I hopped into the Ranger and turned off the rear lights, but I noticed that the various dash lights and the headlights sure seemed dim. I gave the gas pedal a light push to get going, and the engine stalled. Guess what? The battery was so worn down that there wasn’t enough juice left to crank the starter! I guess idling the engine was not enough to keep the battery charged while those bright lights were blazing. I just hung my head on the steering wheel.

Sometimes, if you let the battery sit, enough juice will self-recover to allow the motor to crank. I tried that three times. No dice. So it looks like I’m walking. Camp is two miles away. I did have a headlamp, which I was using during the elk work, in addition to the Ranger lights. But how much power remained in my headlamp? Enough.

I finally got to camp about 10 pm. I didn’t sleep well that night, especially when I heard the coyotes start howling all around me. What would I find when I got back to the Ranger in the morning? Would my meat still be OK?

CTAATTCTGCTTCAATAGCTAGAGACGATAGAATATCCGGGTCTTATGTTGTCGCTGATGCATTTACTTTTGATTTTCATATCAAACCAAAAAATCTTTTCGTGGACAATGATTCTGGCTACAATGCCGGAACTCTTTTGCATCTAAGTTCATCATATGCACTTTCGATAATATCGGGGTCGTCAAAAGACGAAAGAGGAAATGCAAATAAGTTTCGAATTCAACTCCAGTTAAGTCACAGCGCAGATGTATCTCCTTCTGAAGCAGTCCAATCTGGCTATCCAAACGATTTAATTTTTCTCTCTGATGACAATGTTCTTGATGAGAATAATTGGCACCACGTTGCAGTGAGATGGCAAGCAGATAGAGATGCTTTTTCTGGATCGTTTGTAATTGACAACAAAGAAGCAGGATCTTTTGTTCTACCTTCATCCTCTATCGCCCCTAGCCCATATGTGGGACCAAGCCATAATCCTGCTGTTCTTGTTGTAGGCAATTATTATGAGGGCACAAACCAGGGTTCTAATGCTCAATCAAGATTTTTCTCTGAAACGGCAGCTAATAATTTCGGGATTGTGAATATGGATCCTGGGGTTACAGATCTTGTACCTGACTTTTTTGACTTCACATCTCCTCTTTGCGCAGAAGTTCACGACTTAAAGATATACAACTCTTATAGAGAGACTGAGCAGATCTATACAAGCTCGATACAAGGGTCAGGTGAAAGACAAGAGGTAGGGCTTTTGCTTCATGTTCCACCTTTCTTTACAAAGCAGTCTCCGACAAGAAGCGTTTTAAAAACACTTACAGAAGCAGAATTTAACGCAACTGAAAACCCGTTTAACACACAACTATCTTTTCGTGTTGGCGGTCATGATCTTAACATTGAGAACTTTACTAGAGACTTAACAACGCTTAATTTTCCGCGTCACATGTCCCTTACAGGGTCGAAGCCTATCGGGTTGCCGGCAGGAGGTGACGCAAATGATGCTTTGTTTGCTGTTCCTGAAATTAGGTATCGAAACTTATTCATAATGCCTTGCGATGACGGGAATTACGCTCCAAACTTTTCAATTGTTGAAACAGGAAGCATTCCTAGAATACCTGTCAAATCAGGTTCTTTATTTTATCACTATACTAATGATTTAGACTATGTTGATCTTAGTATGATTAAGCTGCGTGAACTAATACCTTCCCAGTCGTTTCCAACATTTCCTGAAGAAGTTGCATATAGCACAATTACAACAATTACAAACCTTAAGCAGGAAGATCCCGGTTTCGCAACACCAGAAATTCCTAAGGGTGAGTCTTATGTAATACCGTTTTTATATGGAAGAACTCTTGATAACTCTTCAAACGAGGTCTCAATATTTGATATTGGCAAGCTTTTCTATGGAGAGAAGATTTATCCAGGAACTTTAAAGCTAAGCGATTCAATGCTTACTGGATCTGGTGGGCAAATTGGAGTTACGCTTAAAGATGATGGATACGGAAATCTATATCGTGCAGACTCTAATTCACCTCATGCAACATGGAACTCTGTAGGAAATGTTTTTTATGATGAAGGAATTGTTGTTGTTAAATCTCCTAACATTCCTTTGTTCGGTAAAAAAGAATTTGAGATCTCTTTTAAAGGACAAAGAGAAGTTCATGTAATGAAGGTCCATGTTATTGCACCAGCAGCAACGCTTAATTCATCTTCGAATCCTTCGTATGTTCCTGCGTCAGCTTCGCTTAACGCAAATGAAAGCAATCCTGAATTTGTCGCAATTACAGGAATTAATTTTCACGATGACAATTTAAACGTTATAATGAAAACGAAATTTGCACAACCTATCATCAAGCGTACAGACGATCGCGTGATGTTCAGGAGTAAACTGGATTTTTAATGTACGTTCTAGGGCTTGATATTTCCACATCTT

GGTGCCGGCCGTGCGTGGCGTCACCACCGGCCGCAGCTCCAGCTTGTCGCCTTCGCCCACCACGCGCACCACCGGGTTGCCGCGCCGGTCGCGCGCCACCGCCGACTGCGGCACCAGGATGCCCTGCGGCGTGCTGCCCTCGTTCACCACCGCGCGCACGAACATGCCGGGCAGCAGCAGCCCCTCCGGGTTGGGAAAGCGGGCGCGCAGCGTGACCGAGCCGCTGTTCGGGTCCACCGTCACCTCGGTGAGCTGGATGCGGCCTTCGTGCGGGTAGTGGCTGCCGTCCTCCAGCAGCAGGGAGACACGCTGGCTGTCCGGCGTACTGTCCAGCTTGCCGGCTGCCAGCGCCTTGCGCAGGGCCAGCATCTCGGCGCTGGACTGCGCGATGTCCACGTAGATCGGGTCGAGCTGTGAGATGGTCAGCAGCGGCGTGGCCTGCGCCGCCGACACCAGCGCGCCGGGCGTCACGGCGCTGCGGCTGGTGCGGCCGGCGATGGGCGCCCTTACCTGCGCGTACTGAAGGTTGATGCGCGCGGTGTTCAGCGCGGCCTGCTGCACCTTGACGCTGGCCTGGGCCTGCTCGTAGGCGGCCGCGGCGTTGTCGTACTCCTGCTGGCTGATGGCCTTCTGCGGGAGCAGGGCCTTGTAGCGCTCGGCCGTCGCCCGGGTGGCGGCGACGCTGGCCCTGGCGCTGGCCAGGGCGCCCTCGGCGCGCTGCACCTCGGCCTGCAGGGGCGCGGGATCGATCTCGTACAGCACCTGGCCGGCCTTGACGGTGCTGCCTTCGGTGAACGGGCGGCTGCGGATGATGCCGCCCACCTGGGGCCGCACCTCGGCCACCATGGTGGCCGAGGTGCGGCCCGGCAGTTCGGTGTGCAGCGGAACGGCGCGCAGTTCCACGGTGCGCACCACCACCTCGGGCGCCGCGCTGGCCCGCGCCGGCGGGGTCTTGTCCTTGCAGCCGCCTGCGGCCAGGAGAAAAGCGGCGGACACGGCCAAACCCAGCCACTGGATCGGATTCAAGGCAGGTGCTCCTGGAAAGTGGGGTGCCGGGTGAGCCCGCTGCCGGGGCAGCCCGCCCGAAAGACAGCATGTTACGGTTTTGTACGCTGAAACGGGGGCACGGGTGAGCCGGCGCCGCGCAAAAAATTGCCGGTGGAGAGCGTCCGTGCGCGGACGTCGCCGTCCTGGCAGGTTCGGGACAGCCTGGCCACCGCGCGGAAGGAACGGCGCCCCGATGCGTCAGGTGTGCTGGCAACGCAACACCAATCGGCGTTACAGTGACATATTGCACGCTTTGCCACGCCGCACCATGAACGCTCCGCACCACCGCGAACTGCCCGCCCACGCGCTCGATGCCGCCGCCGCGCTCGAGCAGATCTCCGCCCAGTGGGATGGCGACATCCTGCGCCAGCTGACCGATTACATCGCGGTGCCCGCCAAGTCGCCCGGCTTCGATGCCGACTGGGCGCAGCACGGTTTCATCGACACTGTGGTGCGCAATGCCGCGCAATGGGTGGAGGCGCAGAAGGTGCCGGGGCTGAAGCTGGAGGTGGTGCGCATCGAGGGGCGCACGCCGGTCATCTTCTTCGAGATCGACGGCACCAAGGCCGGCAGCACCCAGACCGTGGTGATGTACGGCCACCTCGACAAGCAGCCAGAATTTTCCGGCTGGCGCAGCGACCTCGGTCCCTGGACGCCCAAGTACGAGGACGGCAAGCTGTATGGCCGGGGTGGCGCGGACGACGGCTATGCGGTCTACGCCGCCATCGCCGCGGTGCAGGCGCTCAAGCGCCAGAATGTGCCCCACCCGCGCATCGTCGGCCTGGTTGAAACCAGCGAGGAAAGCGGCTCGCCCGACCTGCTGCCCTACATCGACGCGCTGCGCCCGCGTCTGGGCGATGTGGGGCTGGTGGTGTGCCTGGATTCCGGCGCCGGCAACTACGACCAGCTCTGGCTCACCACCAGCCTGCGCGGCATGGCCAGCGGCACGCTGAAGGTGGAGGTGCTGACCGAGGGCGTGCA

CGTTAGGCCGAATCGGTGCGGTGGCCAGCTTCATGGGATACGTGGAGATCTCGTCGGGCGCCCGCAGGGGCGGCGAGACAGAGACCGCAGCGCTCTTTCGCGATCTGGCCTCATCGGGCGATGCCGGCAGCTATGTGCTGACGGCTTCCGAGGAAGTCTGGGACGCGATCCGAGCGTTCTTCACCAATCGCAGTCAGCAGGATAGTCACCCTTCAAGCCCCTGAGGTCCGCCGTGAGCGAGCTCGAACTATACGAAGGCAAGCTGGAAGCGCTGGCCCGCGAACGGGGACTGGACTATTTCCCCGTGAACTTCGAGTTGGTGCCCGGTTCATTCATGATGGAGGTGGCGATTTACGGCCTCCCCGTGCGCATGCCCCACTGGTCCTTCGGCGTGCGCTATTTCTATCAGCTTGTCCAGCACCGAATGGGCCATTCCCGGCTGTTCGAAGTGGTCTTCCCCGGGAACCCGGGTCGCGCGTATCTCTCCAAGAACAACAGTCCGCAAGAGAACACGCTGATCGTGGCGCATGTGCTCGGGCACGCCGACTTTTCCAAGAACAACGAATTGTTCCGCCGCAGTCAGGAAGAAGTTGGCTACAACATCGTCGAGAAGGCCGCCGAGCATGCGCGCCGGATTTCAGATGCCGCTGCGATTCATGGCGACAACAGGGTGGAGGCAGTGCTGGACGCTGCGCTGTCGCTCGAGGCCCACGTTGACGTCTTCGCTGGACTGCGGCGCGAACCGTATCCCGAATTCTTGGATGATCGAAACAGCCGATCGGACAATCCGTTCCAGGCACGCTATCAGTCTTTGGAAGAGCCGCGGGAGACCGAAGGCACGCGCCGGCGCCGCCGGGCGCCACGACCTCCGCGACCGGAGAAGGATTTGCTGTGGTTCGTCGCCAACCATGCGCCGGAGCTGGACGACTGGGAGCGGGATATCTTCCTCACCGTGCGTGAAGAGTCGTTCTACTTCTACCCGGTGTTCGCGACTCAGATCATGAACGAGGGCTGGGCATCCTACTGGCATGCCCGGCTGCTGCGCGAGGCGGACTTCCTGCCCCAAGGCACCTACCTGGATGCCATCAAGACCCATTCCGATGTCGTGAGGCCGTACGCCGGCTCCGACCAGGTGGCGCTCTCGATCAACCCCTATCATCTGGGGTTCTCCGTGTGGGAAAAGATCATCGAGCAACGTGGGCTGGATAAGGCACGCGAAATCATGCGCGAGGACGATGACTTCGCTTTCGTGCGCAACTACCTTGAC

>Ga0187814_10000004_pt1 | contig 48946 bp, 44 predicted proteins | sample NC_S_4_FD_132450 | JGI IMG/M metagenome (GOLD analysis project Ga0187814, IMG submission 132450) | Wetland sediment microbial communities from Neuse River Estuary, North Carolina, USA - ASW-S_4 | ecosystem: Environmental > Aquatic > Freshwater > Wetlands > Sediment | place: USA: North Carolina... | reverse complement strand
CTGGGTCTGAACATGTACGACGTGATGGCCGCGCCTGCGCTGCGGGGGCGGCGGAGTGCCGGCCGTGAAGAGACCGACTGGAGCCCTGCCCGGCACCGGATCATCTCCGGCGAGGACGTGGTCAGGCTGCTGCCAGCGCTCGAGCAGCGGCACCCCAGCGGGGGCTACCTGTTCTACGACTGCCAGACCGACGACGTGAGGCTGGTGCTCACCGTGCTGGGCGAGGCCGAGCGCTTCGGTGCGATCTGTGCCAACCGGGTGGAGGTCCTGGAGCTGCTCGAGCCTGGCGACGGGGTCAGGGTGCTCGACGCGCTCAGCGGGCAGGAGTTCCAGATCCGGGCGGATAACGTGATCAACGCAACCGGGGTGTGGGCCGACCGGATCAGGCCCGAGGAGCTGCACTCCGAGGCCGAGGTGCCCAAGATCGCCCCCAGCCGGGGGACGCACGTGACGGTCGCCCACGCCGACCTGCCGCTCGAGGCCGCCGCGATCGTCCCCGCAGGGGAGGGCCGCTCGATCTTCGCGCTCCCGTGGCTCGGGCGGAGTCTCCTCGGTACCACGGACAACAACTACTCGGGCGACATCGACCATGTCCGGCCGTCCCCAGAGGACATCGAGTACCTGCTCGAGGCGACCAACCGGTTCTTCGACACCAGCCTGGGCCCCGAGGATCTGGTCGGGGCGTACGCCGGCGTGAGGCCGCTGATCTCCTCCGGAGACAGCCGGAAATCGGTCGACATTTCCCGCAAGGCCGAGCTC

I did have a solution for the Ranger’s problem. I was experimenting for the first time with a new solar panel setup for camping. I had brought along one of our electric trap batteries for storing the solar power generated during the daylight hours. Sure, I could have drove the truck right up to the Ranger and jumped it directly, but I wanted to be a good do-bee and not take a second vehicle to the elk recovery site. I could drive the truck legally to where I originally parked the Ranger and walk the trap battery to the Ranger.

So just after sunup, I reached the intersection of the utility line road and the two-track trail with truck and trailer. It was easier to drive around from the main highway, instead of taking the direct route from camp along the utility line road. I turned the truck to face back toward the highway, and dropped the tailgate of the trailer.